The average expatriate middle manager in China makes USD 276,000 per year, making him (or her) one of the highest-paid expatriates in the world, a survey by consulting firm ECA International claims.

That works out to pay and benefits of approximately RMB 140,000 a month.

Uh, yeah.

But before you s*** your pants about how underpaid you are, take into account that ECA's figures represent the total benefits package, including salary, housing, insurance, international school tuition, transportation and other non-cash benefits, as well as tax.

Though cash salary figures were not presented separately, a graph of the breakdown of the packages shows that in most cases, non-cash benefits and tax represent more than half the total package in most every country.

From a quick sight reading of the chart, it looks like the average China expat's nominal cash salary average is about USD 80,000 a year after tax, which works out to a little over RMB 40,000 a month.

And though the total package puts China as the 3rd highest pay and benefits package in the Asia-Pacific region (behind Japan and Australia), let's not forget that a good chunk of that goes to the tax man. If we discount the chunk taken out as tax, China's expats take home less in salary and benefits than those in Singapore, Hong Kong, and South Korea as well.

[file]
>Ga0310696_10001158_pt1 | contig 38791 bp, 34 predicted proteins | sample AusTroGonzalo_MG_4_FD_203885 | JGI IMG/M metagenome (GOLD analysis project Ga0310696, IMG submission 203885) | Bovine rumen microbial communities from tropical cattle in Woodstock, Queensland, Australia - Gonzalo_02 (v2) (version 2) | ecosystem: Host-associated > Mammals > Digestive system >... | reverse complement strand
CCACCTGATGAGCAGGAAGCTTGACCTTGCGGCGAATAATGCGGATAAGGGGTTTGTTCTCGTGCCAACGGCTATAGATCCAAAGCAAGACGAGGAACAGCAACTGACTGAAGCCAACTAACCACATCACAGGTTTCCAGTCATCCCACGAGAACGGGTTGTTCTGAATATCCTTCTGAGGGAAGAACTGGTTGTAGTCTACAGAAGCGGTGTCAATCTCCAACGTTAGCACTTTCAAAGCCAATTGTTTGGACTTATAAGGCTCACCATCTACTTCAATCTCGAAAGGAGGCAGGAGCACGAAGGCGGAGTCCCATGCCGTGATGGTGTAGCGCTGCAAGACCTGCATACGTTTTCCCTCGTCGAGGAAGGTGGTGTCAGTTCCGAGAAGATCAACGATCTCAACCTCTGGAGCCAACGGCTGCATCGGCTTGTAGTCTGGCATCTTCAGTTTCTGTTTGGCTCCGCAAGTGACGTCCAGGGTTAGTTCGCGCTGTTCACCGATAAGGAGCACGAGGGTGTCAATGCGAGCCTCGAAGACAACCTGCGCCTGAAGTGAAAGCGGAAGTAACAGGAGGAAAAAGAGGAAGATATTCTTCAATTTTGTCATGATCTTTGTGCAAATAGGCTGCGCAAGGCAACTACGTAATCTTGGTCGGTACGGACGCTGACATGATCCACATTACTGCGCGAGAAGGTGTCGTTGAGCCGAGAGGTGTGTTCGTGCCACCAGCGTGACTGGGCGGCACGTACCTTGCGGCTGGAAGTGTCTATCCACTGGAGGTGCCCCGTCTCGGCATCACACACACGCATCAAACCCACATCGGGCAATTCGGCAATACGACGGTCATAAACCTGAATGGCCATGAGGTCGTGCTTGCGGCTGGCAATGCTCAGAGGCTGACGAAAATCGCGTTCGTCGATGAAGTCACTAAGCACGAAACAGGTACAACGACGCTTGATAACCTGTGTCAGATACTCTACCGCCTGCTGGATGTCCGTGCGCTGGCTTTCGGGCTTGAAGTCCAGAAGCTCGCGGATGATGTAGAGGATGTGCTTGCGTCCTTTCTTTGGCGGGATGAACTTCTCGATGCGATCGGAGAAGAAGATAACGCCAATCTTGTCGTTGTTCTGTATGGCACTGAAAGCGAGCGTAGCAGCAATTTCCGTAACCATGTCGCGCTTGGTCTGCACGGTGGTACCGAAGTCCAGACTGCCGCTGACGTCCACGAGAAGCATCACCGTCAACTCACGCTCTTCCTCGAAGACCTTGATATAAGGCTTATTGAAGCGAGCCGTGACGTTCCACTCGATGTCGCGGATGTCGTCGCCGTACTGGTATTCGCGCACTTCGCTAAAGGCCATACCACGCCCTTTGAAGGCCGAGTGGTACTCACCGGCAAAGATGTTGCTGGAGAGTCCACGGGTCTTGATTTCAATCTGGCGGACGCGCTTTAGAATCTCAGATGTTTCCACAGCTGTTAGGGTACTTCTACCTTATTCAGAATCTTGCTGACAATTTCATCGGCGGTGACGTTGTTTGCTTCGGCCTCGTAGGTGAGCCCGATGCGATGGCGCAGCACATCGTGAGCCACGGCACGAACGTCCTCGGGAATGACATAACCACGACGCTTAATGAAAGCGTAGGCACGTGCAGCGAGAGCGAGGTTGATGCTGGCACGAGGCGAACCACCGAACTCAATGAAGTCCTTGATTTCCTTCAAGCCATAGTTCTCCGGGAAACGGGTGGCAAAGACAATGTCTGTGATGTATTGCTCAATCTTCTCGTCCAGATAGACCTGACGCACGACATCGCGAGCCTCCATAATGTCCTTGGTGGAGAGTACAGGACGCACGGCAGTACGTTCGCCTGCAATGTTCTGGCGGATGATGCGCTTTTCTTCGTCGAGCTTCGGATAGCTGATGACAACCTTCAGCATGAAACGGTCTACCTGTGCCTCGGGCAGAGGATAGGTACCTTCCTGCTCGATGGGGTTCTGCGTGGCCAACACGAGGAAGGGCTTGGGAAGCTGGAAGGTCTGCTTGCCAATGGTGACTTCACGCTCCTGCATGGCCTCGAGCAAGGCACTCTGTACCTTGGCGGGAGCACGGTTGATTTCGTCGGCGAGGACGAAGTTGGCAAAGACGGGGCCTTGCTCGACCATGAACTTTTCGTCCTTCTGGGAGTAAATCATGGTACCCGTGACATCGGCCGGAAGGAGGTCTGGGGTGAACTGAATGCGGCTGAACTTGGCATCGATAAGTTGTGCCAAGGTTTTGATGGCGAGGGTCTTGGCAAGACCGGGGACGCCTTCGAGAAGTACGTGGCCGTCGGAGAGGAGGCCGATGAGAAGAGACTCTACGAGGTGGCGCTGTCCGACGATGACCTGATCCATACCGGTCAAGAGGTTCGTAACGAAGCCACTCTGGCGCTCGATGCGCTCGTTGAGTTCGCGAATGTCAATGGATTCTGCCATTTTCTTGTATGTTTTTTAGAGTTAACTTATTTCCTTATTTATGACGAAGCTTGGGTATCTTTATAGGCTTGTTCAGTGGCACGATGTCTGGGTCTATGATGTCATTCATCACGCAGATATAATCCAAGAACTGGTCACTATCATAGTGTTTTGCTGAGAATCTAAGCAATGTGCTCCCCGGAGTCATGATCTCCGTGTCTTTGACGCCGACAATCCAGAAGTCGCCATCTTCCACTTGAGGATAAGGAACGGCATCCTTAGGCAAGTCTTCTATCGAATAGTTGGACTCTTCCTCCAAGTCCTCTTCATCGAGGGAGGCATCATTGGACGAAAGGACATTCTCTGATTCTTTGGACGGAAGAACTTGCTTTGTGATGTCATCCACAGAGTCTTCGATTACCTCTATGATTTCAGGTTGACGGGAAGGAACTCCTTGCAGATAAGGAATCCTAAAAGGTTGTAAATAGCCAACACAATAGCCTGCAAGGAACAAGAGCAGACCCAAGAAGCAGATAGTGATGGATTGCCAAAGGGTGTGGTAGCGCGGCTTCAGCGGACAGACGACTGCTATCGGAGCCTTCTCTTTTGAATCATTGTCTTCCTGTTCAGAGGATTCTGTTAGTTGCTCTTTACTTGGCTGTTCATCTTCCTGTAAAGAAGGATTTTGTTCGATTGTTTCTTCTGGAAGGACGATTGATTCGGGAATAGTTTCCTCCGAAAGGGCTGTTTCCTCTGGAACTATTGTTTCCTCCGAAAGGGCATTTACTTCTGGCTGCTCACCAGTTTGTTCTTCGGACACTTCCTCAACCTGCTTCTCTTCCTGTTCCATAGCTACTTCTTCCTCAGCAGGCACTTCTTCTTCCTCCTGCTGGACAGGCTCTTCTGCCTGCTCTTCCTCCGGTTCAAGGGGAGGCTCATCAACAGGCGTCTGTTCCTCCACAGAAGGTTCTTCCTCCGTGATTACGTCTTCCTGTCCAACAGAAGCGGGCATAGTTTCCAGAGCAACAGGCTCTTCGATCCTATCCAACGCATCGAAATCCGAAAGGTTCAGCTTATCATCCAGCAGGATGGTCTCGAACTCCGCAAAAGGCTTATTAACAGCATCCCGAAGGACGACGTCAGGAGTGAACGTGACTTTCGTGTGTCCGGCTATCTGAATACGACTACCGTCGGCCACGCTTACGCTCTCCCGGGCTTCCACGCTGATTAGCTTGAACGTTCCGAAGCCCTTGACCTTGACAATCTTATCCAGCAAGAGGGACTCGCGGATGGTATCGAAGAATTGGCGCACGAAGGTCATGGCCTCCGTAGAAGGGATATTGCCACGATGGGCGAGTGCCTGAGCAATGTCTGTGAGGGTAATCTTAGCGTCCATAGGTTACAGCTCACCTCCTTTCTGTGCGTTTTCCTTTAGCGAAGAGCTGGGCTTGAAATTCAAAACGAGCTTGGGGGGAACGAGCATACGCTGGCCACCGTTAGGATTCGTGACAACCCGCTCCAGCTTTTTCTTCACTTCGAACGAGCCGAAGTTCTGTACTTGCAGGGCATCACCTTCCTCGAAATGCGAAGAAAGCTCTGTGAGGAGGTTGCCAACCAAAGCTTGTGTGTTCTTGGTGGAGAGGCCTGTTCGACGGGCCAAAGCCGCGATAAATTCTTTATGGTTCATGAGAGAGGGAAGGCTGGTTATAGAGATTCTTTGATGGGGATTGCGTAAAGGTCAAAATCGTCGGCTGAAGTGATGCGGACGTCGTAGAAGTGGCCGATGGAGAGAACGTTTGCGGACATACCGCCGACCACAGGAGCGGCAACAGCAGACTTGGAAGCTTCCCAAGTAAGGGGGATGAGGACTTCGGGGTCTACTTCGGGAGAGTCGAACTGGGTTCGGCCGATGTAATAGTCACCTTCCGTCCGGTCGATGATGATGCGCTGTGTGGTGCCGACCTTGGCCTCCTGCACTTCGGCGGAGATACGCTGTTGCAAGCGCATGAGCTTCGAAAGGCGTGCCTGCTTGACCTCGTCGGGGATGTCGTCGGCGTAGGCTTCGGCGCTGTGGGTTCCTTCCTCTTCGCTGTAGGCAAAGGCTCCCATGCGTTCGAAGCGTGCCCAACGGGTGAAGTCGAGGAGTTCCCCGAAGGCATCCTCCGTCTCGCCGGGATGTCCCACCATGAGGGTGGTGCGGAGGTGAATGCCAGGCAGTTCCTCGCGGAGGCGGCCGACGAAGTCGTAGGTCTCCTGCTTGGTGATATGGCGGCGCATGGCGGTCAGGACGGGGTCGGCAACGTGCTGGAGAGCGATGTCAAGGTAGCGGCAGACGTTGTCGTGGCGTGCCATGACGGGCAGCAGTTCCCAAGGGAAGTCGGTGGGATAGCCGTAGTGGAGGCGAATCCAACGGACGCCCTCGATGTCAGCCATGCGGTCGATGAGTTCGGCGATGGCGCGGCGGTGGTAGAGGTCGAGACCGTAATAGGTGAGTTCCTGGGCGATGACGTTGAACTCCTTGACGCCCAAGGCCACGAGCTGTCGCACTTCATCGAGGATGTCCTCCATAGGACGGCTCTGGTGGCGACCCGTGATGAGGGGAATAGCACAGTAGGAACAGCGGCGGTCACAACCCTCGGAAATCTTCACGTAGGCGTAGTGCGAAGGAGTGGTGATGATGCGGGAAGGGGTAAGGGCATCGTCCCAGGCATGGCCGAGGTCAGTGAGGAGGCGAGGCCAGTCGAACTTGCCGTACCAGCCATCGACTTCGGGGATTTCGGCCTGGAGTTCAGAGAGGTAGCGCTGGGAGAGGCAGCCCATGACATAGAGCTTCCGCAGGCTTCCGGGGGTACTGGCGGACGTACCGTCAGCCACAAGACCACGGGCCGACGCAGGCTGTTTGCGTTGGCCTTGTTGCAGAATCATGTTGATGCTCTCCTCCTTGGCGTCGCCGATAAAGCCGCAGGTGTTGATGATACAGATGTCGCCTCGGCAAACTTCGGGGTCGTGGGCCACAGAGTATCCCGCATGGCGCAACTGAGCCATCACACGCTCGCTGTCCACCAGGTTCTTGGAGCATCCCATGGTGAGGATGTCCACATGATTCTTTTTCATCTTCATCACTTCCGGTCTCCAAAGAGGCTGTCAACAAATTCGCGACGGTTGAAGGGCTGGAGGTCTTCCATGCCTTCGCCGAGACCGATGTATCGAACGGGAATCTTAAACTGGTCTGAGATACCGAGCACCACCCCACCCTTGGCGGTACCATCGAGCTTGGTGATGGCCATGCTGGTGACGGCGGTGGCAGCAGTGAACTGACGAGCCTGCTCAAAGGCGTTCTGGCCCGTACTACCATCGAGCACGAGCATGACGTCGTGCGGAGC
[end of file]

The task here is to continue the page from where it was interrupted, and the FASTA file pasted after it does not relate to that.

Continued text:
Of course, things are not good all over for expats in China. "'Expats' benefits in tier-two cities are still much lower than in tier-one cities. If those tier-two cities were to be taken into account alone, the Chinese mainland would appear towards the bottom of the regional ranking, above only Malaysia and Pakistan," Lee Quane, Asia director of ECA was quoted as saying.

Apparently expatriate middle managers in Japan are making USD 375,000 per year as a total package, just in case your USD 276,000 here in Beijing isn't enough.

ECA polled 320 companies across 167 countries, covering about 10,000 expat packages. ECA markets itself as is "the world’s leader in the development and provision of solutions for the management and assignment of employees around the world."

Do you know any middle manager who's making that kind of bread, especially at a time when expatriate middle managers are probably the most likely position to be localized? Let us know in the comments.

Photo: ECA


Visit the original source and full text: the Beijinger Blog